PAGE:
‘Less is more’ doesn’t amount to a curatorial thesis, however. That comes in the second strand of Cowling’s plan of attack: exploring connections between Picasso’s portraits and the widespread culture of visual caricatures that he grew up with in Spain and returned to repeatedly during the course of his long life. ‘Caricature’, it has been remarked, ‘was Picasso’s mother tongue’, and the artist himself helpfully provided a rationale for the emphasis on its role in his portraiture: ‘All good portraits are in some degree caricatures’. It’s a gnomic comment because Picasso isn’t simply suggesting that portraits inevitably partake of the comic wit and satire associated with caricatures in newspapers, for example. In the same way, when he says that, having been taught to draw like Raphael, it took him many years to learn to draw like a child, he certainly doesn’t mean to suggest that his work is infantile. More to the point is the idea that, trying to make art from ‘many realities’, to adopt Picasso’s own words, leads to perceived distortions. One familiar aspect of this was highlighted by Dora Maar, who pithily said: ‘All his portraits of me are lies. They’re all Picassos, not one is Dora Maar’. For any modern artist the quest for artistic achievement is to a greater or lesser extent a journey of self-discovery. Picasso’s primary concern, in his portraits as in the rest of his oeuvre, was with his own vision. With respect to the role of caricature in his portraits, that suggests a spectrum of possibilities: at one end are the pure caricatures, made for comic or ironic effect, that he produced at all periods in his career, some of which were kept in a ‘private, commemorative collection’ of caricatures of close friends; at the other end are the distorted portrayals that were Picasso’s way of negotiating artistic conjunctions with the world around him.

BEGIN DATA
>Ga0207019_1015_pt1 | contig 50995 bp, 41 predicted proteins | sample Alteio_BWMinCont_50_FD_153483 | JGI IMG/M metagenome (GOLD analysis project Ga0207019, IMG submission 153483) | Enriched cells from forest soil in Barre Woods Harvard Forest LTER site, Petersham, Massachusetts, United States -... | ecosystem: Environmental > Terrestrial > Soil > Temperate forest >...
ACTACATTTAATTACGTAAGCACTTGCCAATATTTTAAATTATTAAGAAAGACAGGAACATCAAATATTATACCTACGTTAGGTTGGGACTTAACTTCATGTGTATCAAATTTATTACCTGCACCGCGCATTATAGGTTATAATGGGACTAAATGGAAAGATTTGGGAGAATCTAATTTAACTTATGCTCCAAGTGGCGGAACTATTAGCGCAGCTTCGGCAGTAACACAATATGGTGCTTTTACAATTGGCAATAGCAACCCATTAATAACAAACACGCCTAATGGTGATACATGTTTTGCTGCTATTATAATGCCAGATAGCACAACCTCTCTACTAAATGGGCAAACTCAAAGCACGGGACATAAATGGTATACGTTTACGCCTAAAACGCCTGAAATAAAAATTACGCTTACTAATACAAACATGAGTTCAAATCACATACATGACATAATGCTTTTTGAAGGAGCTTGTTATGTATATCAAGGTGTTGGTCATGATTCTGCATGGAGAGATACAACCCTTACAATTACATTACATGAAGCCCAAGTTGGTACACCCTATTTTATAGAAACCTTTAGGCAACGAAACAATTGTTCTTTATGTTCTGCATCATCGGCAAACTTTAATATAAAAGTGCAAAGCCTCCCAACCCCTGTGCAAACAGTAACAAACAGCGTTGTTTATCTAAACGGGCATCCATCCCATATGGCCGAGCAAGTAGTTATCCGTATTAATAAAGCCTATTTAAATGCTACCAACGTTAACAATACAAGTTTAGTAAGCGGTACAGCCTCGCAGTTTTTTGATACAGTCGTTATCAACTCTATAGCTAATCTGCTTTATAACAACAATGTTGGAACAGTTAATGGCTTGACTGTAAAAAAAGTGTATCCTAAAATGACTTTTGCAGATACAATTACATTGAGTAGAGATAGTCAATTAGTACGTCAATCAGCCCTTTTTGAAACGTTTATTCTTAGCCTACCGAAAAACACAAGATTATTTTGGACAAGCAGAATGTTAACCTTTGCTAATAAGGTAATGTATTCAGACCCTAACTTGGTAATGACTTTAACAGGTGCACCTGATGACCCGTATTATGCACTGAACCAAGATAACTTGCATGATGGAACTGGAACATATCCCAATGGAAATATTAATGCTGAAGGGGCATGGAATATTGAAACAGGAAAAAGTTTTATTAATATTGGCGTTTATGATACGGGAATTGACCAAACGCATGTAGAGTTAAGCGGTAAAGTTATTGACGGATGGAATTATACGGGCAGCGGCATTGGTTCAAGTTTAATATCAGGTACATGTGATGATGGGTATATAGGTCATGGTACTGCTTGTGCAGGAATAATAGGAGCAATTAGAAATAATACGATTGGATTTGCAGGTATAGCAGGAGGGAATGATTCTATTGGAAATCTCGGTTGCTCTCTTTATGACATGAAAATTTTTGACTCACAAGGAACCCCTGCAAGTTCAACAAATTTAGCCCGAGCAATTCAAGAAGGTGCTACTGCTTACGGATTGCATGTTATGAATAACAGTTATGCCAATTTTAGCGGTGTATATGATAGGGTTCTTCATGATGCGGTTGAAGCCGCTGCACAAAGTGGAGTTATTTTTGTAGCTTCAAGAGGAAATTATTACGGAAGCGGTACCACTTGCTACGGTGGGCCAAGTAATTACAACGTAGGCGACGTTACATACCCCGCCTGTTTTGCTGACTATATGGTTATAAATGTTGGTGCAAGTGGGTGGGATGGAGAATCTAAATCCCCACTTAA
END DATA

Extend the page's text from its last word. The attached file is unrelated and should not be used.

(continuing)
The artist and writer Jaume Sabartés enjoyed a lifelong friendship with Picasso, and eventually became his secretary and biographer. Over the years he was the subject of many witty caricatures, often bawdy, and always good-natured in tone. On Christmas Eve 1938, in Picasso’s flat in Paris, where the artist was bedridden, suffering from sciatica, the two friends discussed portraiture, and Sabartés expressed a whimsical desire to be portrayed ‘with ruffs, like those gentlemen of the sixteenth century, and with a plumed hat to cover up my bald head’. The following day Picasso made a drawing in pencil – Jaume Sabartés as a Gentleman of the Age of Philip II, described by Cowling as ‘an excellent likeness as well as a clever pastiche’. Ten months later Picasso and his entourage, including Sabartés, were staying in Royan, north of Bordeaux on the Atlantic coast, nervously monitoring the escalation of hostilities at the beginning of the Second World War. On 22 October Picasso painted Jaume Sabartés with Ruff and Cap , a ‘disturbingly monstrous’ portrayal that amalgamates a range of viewpoints. Sabartés initially had misgivings, but they soon gave way to admiration as he realised that the portrait was a brilliant distillation of his ‘most essential’ facial characteristics, infused with ‘great lyricism’. Accordingly, when the picture was later referred to as a ‘caricature’, Sabartés disagreed: